Refineries process crude oil into fuels – including gasoline, aviation fuel, kerosene, heating oil, residual fuel, propane and butane for sale throughout the United States to retail, wholesale and commercial customers. In addition, refineries produces petrochemical feedstocks such as the following:

Benzene is a chemical that occurs naturally in crude oil. Natural benzene is supplemented by additional volume made in the refining process. Benzene is used in making many common products such as tires, carpets, compact discs and pharmaceuticals

Benzene is extracted from reformate by the Udex process and can be further processed into cyclohexane by hydrogen addition or into cumene by reacting with refinery grade propylene. Benzene is a minor component of gasoline.

Cumene is a chemical manufactured during the refining process by combining benzene and propylene. It can also be found in the oils of some plants. Cumene is used to make phenol, an intermediate chemical used in the manufacture of many consumer products including building materials and plastics.

Propylene is an important chemical used in the manufacture of plastics. Propylene is used to manufacture many common household items such as food storage containers, diapers and children's toys.

Propylene can be obtained from petroleum oils during the refining of gasoline. It can also be obtained by catalytic or thermal cracking of naptha or natural gas liquids, or by catalytic dehydrogenation of propane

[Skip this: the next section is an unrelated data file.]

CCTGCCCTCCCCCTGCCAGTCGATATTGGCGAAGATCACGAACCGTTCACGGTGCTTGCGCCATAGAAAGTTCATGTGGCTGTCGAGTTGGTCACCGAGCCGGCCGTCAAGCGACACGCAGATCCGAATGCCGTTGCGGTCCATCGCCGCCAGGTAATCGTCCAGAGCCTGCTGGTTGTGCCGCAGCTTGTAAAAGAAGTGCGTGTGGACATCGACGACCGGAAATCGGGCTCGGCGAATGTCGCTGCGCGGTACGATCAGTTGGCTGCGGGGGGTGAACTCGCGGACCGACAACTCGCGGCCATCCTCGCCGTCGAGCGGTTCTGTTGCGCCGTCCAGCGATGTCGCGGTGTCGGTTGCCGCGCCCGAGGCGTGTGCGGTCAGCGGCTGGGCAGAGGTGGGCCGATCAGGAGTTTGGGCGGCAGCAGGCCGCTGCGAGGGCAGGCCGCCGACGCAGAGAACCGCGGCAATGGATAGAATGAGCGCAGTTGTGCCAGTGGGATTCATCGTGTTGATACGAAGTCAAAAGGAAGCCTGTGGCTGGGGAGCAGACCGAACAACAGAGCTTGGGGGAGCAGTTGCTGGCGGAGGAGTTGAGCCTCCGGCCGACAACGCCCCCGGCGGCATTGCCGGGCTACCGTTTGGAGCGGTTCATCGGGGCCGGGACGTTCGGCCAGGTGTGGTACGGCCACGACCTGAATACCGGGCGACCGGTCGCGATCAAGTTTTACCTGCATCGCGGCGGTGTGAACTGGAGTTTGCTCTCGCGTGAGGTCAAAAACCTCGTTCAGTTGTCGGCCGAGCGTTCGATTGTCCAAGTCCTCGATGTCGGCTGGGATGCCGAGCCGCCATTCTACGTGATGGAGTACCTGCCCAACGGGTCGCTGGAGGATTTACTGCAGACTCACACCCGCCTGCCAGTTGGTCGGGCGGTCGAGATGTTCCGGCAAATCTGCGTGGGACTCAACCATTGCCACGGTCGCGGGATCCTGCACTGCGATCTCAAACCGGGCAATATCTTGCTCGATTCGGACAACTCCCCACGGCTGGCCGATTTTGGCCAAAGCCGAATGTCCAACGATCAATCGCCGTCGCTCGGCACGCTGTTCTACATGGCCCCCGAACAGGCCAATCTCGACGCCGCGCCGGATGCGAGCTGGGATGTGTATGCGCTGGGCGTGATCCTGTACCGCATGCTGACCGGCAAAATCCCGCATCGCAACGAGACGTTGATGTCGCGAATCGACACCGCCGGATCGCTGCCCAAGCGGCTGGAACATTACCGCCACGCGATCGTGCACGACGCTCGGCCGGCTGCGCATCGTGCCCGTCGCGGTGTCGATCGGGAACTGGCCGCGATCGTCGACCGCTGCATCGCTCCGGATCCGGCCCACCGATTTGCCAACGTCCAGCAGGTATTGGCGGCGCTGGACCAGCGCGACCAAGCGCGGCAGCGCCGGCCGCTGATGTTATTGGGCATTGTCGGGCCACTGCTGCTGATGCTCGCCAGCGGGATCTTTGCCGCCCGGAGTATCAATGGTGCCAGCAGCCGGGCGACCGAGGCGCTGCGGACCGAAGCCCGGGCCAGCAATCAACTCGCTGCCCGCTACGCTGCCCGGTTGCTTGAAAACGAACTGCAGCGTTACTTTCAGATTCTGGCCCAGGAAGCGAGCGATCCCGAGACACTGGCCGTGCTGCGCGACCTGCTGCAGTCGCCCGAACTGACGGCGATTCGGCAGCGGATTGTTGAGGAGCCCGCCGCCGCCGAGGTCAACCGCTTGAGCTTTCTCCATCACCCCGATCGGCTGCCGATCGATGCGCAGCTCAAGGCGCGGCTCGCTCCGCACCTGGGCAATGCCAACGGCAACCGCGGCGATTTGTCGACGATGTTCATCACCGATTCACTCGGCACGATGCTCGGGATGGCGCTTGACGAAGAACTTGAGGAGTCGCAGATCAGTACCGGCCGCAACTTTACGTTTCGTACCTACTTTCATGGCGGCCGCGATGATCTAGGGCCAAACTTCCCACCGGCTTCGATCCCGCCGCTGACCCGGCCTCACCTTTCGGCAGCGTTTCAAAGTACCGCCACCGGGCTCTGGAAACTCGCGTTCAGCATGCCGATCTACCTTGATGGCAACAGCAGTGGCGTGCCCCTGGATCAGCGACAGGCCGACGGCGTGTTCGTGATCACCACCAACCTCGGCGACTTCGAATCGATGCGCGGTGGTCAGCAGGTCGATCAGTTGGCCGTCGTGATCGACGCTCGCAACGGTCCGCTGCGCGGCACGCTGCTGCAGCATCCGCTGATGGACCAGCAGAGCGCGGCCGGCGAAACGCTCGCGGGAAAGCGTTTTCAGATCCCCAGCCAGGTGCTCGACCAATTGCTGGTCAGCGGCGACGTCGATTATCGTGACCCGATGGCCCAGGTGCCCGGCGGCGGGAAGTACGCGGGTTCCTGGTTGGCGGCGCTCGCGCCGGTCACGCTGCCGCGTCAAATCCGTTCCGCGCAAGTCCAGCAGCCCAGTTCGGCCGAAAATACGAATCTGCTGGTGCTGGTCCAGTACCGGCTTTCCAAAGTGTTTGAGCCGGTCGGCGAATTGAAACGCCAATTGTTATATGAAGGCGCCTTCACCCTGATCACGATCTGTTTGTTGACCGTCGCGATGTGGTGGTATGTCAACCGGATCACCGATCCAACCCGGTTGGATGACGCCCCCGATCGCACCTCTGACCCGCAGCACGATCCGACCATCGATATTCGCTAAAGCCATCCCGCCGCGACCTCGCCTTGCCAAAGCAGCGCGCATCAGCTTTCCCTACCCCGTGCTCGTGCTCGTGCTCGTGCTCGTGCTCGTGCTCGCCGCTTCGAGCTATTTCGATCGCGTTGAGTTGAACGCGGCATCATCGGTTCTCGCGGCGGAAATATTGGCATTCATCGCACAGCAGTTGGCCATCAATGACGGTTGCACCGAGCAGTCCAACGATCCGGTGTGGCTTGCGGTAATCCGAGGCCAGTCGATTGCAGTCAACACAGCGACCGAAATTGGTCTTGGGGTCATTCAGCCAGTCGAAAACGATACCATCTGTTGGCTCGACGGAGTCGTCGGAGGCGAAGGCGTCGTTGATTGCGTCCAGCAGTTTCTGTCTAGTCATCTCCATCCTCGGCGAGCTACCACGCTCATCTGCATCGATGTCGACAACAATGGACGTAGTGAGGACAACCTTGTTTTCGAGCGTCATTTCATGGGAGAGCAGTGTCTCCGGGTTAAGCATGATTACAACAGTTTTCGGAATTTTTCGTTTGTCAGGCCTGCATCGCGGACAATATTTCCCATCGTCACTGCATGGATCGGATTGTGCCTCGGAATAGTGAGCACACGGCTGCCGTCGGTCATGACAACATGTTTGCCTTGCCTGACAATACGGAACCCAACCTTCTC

Bisphenol-A (BPA) is a white, solid chemical produced by recombining phenol and acetone catalyzed by hydrochloric acid. BPA is made in prilled form for ease of handling and processing.

There are two grades of bisphenol-A. Epoxy-grade BPA is used to make epoxy resins for adhesives, composites, coating and finishes, and printed circuit boards. Polycarbonate-grade BPA is used to make polycarbonate resins, a high-impact and high heat-resistant plastic. Polycarbonate is in turn used for appliance parts, compact discs, automotive components and glazing materials.

Aniline is a colorless, oily liquid, and is one of the most important organic chemical bases. It is the parent substance for many dyes and drugs. The predominant use for aniline is in making methylene diisocyanate, a raw material for urethane products and rigid polyurethane foams and coating resins. These are in turn used in the housing construction and automotive industries. Aniline is also used in the production of rubber processing chemicals, photographic developers, agricultural chemicals and dyes.

A comprehensive listing of the type rail tank cars used can be found in the book American Car & Foundry by Kaminski.
These chemicals are also transported by barge, tank trucks and through pipeline.


While these figures are current, there have been no new refineries built in the US since 1970!, and several have closed.

ALABAMA Indigenous crude oil production totals 26,000 barrels per day, ranking Alabama 16th out of the 31 producing states and Federal Offshore areas. The state's three refineries have a combined crude oil distillation capacity of 130,000 barrels per calendar day, while several crude oil, product, and liquefied petroleum gas pipelines pass through the state.

DELAWARE Petroleum infrastructure includes several ports that are located along the Delaware River and one medium size refinery that supplies products mostly to local markets in the region.

FLORIDA Although the state does not have any refineries, the state does have some indigenous crude oil production, totaling 12,000 barrels per day, which ranks it 20th out of 31 producing states including Federal Offshore areas.